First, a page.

Coal revenue has declined in the Mountain State, according to the governor. And natural gas production has slowed, too, because of a number of pipeline lawsuits. Last year the state took in a record $511-million dollars in taxes, but now in the first month of the new budget year has a $30-million dollar shortfall, due to the severance tax declines.
“We’ve had a real drop-off in coal pricing on the thermal side and coal ricing on the metallurgical side. We’ve had a drop off in pipeline construction from the standpoint of Supreme Court rulings. And we’ve had a drop off in gas prices,” said Governor Jim Justice, (R) West Virginia.
Just a week ago Justice was championed the state’s GDP numbers and jobs growth. Also last week the legislature approved supplemental spending increases for schools and roads. But future spending may have to be curtailed if the current shortfall continues.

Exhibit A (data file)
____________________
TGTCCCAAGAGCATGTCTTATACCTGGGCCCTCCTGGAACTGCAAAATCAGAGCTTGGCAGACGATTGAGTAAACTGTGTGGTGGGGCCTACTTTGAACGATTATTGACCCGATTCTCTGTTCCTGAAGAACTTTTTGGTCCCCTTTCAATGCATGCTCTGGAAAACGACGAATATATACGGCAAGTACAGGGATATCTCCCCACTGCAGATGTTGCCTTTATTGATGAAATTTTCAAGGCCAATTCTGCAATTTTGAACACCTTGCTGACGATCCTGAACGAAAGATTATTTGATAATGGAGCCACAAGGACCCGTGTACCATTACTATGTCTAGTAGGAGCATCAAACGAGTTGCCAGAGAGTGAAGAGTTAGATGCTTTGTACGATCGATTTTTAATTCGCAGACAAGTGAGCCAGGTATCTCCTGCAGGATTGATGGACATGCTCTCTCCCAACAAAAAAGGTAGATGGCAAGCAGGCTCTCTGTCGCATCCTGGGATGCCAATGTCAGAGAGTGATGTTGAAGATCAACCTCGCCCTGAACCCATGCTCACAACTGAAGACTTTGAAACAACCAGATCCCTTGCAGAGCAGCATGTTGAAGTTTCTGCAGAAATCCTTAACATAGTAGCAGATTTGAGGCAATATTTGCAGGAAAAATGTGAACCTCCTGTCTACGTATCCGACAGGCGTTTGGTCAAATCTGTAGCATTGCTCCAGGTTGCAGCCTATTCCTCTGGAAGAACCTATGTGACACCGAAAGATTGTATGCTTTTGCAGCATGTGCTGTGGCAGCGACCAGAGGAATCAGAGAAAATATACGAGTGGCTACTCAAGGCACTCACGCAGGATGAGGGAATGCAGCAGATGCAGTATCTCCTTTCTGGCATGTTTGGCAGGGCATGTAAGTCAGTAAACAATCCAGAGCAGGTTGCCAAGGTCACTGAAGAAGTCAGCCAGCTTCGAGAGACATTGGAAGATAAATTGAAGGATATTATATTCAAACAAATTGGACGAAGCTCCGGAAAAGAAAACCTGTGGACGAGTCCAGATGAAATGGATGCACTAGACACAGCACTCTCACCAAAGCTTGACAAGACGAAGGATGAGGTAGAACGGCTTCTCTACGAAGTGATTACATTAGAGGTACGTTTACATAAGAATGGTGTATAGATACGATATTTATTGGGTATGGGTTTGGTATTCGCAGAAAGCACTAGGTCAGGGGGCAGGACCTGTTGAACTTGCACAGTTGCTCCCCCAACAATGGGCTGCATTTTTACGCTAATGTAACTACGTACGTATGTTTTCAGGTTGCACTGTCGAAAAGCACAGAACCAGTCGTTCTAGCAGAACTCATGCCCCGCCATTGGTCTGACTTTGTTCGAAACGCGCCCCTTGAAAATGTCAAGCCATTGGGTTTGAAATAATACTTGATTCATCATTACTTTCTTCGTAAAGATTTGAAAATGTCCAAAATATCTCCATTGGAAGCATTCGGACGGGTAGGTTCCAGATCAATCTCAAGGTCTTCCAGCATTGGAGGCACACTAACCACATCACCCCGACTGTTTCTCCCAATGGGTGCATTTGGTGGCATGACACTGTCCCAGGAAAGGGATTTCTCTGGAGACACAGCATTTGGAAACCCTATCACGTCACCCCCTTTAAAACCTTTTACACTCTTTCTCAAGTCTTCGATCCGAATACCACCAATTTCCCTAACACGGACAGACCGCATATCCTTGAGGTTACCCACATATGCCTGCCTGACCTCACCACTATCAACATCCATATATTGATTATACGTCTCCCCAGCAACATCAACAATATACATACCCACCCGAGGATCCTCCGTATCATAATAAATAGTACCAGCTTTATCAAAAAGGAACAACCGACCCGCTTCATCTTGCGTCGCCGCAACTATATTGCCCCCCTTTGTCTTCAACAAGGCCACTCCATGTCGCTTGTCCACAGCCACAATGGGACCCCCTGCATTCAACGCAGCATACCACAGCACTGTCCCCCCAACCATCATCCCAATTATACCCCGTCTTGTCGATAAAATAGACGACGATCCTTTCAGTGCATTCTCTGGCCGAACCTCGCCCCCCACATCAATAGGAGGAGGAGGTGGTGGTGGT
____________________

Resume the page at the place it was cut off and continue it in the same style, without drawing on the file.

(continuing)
“I’m not too concerned with just one month into the new year. But now if we get a trend of four or five months in a row, then we’ll have to go back and take a look at the budget,” said State Sen. Bill Hamilton, (R) Upshur.
Critics say West Virginia continues to rely too much on the energy industry, which is part of the international economy that has the most ups and downs.
“While admitting the numbers are disappointing, the Governor says this is no time to panic just one month into the budget year. And that the revenue is more of a reflection on the volatility of West Virginia’s economy over the years,” said Mark Curtis, 13 News Chief Political Reporter.